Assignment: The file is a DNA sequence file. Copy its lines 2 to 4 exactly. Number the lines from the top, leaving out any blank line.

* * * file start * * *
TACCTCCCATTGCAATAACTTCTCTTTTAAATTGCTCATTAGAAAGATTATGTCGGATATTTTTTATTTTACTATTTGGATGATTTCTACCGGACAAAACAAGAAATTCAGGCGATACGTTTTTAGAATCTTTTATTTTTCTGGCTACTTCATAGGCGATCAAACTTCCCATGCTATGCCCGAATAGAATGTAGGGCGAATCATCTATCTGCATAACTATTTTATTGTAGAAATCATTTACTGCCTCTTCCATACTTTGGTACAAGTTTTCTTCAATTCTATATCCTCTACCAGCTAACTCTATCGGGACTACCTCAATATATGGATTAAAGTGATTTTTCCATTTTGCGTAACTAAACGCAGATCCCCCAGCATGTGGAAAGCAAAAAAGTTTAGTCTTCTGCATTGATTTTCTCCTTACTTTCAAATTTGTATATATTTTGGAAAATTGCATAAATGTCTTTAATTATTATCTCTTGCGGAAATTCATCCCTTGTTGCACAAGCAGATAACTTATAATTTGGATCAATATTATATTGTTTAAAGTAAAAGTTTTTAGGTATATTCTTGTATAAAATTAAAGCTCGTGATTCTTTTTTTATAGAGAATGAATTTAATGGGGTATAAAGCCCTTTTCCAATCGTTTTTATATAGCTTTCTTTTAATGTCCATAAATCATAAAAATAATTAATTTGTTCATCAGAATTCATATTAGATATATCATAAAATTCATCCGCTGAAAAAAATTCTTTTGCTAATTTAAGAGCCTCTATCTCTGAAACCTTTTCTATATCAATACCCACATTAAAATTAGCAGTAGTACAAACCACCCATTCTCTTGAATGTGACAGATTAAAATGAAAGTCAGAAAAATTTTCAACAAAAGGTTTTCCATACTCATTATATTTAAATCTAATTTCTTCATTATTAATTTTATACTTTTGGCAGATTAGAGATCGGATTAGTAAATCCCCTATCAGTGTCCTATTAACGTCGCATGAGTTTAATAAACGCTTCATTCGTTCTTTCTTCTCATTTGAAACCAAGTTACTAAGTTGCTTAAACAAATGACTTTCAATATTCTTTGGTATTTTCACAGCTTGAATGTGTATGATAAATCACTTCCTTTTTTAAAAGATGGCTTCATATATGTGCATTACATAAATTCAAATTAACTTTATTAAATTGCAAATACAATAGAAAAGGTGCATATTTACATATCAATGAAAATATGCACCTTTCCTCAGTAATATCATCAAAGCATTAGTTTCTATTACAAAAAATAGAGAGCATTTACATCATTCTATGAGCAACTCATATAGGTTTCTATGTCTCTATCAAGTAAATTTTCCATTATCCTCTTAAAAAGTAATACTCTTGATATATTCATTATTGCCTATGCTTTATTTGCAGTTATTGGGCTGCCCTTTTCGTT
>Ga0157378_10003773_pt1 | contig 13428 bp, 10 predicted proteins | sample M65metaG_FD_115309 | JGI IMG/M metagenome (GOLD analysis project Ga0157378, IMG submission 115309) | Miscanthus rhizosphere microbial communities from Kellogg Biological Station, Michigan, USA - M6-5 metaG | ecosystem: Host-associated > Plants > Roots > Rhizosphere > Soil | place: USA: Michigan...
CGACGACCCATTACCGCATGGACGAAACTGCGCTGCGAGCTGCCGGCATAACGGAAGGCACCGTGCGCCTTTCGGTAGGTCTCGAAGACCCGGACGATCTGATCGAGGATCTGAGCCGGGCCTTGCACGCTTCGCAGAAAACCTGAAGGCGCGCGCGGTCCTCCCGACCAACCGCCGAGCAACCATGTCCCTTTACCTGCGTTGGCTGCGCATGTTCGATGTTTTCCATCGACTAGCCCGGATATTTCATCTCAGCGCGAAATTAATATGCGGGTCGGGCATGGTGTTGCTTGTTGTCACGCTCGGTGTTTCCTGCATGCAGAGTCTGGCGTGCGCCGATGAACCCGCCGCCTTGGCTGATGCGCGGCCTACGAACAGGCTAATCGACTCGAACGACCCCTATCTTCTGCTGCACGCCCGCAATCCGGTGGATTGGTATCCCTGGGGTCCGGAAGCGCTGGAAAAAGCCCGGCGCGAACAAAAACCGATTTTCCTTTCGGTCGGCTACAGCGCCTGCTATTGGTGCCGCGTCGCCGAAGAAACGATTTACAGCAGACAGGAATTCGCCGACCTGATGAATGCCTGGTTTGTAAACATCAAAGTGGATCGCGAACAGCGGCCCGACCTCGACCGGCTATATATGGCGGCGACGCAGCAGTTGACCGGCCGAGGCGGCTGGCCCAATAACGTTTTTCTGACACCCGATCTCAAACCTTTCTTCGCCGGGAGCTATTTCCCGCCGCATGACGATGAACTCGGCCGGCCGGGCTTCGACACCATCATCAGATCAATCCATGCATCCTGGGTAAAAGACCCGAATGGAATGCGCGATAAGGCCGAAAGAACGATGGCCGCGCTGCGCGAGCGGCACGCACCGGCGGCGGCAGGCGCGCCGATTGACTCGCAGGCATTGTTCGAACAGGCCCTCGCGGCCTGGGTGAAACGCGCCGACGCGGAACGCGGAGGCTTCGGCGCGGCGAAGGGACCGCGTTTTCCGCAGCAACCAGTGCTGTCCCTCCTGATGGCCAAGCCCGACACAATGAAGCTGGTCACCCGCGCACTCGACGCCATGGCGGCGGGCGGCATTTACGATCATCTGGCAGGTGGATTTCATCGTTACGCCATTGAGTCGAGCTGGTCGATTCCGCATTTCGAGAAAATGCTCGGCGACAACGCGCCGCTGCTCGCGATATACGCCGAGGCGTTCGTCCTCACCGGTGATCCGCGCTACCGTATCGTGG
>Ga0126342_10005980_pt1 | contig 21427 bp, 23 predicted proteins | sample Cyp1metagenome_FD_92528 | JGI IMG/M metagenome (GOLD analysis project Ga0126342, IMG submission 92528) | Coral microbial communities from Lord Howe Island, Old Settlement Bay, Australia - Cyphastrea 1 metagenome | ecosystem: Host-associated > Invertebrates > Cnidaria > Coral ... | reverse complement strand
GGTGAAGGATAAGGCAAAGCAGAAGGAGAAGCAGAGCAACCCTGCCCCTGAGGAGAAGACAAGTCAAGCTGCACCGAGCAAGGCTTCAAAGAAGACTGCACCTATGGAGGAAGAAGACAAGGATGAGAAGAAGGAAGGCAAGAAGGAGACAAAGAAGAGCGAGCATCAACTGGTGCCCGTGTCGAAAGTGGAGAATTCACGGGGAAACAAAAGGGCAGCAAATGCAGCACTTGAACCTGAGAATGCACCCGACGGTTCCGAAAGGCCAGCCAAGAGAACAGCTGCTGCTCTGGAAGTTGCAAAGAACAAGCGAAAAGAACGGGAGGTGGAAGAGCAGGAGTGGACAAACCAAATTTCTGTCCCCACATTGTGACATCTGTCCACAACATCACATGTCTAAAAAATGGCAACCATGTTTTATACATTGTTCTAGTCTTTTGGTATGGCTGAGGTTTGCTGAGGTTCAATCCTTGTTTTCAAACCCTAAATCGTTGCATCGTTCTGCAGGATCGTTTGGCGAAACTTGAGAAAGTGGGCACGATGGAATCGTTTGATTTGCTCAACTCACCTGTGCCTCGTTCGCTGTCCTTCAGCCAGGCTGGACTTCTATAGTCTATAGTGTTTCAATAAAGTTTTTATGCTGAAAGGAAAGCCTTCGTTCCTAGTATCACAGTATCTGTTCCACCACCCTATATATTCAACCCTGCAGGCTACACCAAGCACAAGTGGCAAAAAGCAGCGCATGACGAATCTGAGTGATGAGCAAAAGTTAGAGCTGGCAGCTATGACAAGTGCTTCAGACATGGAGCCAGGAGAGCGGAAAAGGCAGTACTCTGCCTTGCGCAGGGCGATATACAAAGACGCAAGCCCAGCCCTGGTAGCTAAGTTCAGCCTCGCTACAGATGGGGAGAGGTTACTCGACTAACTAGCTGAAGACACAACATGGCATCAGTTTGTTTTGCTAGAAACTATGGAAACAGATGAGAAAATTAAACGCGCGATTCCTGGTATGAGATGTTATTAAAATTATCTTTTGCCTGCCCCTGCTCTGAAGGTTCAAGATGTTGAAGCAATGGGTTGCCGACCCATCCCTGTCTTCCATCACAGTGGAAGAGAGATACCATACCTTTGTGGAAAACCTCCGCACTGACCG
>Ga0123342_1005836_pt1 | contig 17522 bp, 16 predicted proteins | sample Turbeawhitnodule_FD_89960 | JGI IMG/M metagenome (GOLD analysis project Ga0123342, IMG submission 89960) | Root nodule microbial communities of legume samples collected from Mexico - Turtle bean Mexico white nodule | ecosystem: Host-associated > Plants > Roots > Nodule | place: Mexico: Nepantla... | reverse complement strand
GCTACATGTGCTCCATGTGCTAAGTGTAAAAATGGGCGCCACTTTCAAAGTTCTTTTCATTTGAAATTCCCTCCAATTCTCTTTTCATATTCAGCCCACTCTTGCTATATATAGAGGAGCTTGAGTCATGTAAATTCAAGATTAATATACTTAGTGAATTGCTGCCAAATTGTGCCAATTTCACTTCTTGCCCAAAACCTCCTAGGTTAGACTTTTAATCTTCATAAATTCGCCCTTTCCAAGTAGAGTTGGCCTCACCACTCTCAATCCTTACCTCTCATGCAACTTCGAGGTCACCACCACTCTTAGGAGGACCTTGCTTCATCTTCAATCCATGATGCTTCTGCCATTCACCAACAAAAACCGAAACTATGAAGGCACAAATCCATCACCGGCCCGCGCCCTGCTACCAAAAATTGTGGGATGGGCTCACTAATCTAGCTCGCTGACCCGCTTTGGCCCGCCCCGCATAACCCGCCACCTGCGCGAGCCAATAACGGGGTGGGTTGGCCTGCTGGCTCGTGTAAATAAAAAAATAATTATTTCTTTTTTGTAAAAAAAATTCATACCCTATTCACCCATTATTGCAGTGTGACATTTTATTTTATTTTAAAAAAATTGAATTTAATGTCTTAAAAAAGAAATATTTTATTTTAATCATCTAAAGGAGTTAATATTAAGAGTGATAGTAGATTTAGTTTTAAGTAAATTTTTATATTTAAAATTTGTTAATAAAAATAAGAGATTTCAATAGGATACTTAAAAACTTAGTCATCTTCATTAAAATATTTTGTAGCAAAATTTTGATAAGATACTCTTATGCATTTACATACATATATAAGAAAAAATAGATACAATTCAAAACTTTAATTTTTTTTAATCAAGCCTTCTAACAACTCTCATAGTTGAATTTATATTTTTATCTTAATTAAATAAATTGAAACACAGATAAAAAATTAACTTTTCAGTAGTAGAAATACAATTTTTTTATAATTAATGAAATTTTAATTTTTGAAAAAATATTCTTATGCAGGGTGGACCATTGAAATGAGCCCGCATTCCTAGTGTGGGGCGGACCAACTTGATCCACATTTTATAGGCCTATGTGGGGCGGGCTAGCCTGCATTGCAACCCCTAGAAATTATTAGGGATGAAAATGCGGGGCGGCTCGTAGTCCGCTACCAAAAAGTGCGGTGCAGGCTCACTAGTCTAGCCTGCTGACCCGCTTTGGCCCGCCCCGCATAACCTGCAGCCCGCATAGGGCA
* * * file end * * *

>Ga0157378_10003773_pt1 | contig 13428 bp, 10 predicted proteins | sample M65metaG_FD_115309 | JGI IMG/M metagenome (GOLD analysis project Ga0157378, IMG submission 115309) | Miscanthus rhizosphere microbial communities from Kellogg Biological Station, Michigan, USA - M6-5 metaG | ecosystem: Host-associated > Plants > Roots > Rhizosphere > Soil | place: USA: Michigan...
CGACGACCCATTACCGCATGGACGAAACTGCGCTGCGAGCTGCCGGCATAACGGAAGGCACCGTGCGCCTTTCGGTAGGTCTCGAAGACCCGGACGATCTGATCGAGGATCTGAGCCGGGCCTTGCACGCTTCGCAGAAAACCTGAAGGCGCGCGCGGTCCTCCCGACCAACCGCCGAGCAACCATGTCCCTTTACCTGCGTTGGCTGCGCATGTTCGATGTTTTCCATCGACTAGCCCGGATATTTCATCTCAGCGCGAAATTAATATGCGGGTCGGGCATGGTGTTGCTTGTTGTCACGCTCGGTGTTTCCTGCATGCAGAGTCTGGCGTGCGCCGATGAACCCGCCGCCTTGGCTGATGCGCGGCCTACGAACAGGCTAATCGACTCGAACGACCCCTATCTTCTGCTGCACGCCCGCAATCCGGTGGATTGGTATCCCTGGGGTCCGGAAGCGCTGGAAAAAGCCCGGCGCGAACAAAAACCGATTTTCCTTTCGGTCGGCTACAGCGCCTGCTATTGGTGCCGCGTCGCCGAAGAAACGATTTACAGCAGACAGGAATTCGCCGACCTGATGAATGCCTGGTTTGTAAACATCAAAGTGGATCGCGAACAGCGGCCCGACCTCGACCGGCTATATATGGCGGCGACGCAGCAGTTGACCGGCCGAGGCGGCTGGCCCAATAACGTTTTTCTGACACCCGATCTCAAACCTTTCTTCGCCGGGAGCTATTTCCCGCCGCATGACGATGAACTCGGCCGGCCGGGCTTCGACACCATCATCAGATCAATCCATGCATCCTGGGTAAAAGACCCGAATGGAATGCGCGATAAGGCCGAAAGAACGATGGCCGCGCTGCGCGAGCGGCACGCACCGGCGGCGGCAGGCGCGCCGATTGACTCGCAGGCATTGTTCGAACAGGCCCTCGCGGCCTGGGTGAAACGCGCCGACGCGGAACGCGGAGGCTTCGGCGCGGCGAAGGGACCGCGTTTTCCGCAGCAACCAGTGCTGTCCCTCCTGATGGCCAAGCCCGACACAATGAAGCTGGTCACCCGCGCACTCGACGCCATGGCGGCGGGCGGCATTTACGATCATCTGGCAGGTGGATTTCATCGTTACGCCATTGAGTCGAGCTGGTCGATTCCGCATTTCGAGAAAATGCTCGGCGACAACGCGCCGCTGCTCGCGATATACGCCGAGGCGTTCGTCCTCACCGGTGATCCGCGCTACCGTATCGTGG
>Ga0126342_10005980_pt1 | contig 21427 bp, 23 predicted proteins | sample Cyp1metagenome_FD_92528 | JGI IMG/M metagenome (GOLD analysis project Ga0126342, IMG submission 92528) | Coral microbial communities from Lord Howe Island, Old Settlement Bay, Australia - Cyphastrea 1 metagenome | ecosystem: Host-associated > Invertebrates > Cnidaria > Coral ... | reverse complement strand